Advertisement
Share

O.C. Boy’s Web Threat Could Draw Expulsion

Times Staff Writer

A Costa Mesa middle school student could be expelled and is being investigated by police for threatening to kill a classmate in a posting on a popular website, officials said Thursday.

“Going into a situation like this, we are concerned about the safety of all of our kids,” said Bob Metz, Newport-Mesa Unified School District’s assistant superintendent of secondary education. “We need to make sure we take the proper action to make sure our kids are safe.”

The boy, whom officials declined to identify, created a group on MySpace.com where he allegedly posted anti-Semitic remarks about a classmate at Tewinkle Middle School and threatened to shoot her repeatedly in the head, Metz said.

Twenty other students who viewed the boy’s site -- and whose pictures were posted as members of the boy’s group of friends -- have completed two-day suspensions, Metz said. The students were punished as district officials investigated a threat to campus security, Metz said; none of the students had reported the threat, he said.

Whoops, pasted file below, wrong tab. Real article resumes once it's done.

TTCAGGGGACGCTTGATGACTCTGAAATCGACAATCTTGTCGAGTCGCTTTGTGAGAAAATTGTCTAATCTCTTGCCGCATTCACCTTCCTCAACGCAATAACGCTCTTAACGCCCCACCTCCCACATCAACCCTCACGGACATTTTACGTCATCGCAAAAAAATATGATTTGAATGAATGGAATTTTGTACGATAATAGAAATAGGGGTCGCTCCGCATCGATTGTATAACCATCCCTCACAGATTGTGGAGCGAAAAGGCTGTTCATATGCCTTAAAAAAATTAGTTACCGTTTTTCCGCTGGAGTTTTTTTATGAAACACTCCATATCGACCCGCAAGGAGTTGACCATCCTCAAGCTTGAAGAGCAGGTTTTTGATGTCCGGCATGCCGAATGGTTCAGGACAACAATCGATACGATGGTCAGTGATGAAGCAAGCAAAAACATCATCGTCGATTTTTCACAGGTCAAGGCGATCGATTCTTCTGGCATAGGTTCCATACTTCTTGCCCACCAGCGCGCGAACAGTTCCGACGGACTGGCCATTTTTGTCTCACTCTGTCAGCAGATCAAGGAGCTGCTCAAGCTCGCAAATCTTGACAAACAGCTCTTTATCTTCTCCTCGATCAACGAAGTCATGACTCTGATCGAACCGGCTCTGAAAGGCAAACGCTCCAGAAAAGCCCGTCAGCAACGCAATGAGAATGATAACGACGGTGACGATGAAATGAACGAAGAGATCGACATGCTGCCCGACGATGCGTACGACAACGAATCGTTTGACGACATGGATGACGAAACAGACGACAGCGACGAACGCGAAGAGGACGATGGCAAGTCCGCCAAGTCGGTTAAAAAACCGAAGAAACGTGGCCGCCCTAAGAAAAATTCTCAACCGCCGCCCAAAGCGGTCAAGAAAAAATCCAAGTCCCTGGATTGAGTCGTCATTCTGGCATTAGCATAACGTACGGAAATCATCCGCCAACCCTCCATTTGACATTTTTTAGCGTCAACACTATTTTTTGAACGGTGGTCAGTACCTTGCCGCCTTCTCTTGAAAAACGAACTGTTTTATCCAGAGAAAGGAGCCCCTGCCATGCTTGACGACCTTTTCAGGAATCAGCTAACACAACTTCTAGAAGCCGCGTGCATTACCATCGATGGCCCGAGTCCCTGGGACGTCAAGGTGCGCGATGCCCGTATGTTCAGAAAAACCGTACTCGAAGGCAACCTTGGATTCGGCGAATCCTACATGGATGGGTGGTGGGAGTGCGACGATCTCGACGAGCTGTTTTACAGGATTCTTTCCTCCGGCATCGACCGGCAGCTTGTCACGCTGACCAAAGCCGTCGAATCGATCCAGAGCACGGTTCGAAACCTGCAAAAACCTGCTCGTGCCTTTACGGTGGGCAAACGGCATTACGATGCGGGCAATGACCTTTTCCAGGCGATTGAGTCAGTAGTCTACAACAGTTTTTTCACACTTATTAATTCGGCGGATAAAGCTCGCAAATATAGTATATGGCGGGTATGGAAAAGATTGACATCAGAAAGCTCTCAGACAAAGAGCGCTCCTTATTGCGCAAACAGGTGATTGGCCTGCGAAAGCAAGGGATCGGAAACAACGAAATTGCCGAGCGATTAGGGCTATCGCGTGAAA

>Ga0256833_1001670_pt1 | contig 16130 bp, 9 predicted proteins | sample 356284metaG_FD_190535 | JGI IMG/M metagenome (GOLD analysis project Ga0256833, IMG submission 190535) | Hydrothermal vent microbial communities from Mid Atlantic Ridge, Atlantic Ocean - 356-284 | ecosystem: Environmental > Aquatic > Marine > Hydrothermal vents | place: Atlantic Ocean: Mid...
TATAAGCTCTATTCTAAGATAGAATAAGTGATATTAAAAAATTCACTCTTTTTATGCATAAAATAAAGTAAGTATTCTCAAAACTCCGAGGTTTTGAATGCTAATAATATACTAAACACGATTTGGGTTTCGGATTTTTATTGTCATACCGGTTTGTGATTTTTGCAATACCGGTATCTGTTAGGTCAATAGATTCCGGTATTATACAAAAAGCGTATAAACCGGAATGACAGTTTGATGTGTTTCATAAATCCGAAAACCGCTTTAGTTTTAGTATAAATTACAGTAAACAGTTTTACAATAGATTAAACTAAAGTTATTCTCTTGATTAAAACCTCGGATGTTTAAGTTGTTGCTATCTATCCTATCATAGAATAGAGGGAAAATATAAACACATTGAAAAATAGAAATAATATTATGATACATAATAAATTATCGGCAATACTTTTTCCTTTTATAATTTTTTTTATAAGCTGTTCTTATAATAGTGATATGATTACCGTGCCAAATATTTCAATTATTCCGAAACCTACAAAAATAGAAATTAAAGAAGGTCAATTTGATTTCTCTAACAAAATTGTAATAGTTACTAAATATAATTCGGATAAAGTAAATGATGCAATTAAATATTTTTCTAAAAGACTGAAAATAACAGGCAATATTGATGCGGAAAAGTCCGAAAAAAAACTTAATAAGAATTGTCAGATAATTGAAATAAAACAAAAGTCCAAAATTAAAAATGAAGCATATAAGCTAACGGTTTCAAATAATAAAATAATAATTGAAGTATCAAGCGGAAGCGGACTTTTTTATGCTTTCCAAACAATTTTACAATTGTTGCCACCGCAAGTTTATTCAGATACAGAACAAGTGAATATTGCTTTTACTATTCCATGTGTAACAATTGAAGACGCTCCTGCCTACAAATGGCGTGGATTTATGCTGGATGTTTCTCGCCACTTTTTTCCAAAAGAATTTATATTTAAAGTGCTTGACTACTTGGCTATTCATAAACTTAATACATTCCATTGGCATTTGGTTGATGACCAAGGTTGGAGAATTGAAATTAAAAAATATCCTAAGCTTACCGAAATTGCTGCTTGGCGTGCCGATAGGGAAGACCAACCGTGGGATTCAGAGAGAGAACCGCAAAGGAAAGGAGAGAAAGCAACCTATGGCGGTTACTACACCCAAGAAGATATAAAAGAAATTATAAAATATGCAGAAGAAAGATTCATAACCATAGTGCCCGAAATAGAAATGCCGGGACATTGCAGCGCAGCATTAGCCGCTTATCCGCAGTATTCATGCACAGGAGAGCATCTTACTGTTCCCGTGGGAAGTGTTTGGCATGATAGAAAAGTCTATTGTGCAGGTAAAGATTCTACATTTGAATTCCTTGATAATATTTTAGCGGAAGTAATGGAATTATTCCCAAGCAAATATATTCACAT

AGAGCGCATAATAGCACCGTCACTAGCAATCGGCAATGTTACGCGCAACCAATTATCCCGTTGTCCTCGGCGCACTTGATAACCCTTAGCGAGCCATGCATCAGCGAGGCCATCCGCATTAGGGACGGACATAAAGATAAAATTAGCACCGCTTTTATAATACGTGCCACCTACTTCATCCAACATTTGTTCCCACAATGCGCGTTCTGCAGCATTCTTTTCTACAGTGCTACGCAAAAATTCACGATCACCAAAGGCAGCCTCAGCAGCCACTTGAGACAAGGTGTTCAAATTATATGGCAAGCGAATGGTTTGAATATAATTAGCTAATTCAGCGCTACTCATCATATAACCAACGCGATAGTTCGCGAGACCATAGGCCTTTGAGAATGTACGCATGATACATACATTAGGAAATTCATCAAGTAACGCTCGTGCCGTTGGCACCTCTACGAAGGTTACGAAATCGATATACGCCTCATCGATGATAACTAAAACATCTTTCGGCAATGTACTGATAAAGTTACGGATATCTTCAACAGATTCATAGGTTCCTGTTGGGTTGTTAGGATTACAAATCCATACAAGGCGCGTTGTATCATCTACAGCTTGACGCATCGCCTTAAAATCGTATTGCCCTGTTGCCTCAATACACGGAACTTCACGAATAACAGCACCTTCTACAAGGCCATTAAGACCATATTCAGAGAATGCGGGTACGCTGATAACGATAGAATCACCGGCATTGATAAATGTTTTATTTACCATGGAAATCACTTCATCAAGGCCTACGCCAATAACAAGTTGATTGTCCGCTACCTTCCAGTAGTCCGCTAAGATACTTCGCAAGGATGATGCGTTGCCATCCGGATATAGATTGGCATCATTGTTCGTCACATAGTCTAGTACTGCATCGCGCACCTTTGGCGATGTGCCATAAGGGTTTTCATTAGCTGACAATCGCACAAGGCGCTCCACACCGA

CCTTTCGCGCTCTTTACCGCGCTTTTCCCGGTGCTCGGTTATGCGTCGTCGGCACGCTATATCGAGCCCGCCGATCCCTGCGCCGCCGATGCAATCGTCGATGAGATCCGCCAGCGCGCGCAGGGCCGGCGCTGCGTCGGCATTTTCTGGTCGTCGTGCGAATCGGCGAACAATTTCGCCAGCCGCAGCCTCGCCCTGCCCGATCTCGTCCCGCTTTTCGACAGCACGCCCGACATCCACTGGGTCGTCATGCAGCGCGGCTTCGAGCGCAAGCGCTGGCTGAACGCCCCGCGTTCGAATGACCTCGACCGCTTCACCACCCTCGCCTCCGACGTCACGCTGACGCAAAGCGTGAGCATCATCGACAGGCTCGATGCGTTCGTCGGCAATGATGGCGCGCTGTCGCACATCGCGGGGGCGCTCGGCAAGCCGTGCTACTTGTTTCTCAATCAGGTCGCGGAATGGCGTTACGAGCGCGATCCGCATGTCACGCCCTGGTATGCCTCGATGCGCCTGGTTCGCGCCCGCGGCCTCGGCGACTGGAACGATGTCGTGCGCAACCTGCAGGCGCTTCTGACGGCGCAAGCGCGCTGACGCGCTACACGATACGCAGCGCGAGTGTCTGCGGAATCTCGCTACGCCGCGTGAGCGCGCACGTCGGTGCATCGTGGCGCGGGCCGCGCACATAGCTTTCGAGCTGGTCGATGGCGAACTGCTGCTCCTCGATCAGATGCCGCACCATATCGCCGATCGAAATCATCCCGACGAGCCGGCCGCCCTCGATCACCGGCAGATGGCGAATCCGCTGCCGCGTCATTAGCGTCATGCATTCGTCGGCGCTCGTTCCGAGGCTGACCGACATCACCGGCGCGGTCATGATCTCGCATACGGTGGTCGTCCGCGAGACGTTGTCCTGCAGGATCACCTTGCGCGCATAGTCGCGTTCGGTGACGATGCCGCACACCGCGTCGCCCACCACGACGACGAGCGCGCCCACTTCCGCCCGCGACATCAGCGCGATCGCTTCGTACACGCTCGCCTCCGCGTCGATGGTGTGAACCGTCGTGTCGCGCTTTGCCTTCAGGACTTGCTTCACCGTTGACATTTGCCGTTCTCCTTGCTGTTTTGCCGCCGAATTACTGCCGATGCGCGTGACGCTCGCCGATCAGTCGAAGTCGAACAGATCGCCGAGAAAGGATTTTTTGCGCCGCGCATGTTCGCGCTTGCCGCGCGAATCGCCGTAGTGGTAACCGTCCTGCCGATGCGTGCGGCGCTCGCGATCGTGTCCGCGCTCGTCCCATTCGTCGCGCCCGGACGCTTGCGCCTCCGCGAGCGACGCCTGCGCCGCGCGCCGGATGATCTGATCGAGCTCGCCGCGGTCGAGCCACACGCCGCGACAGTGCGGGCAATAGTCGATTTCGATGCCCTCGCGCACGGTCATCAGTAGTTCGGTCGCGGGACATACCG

Advertisement

Officials learned of the threat when a teacher came across the boy’s MySpace.com page.

MySpace.com, which has more than 50 million members, is one of the Internet’s fastest-growing social networking sites. Children, teenagers and adults use the site to create personal profiles, keep journals, invite friends to join their online cliques and meet new people. In recent months, Orange County teens have used the site to rally support for two suspended football players at Tesoro High School in Las Flores, and to mourn the sudden death of a cheerleader at Esperanza High in Anaheim.

But the site has an unintended dark side, such as when teenagers naively post risque pictures for their friends’ titillation that are viewed by online sexual predators. That and other abuses have caused some school districts to bar access to it on campus. The postings and viewings in the Costa Mesa case did not occur on school property.

Metz urged parents to monitor their children’s time online.

“Technology is a wonderful thing until it’s abused,” he said.


Advertisement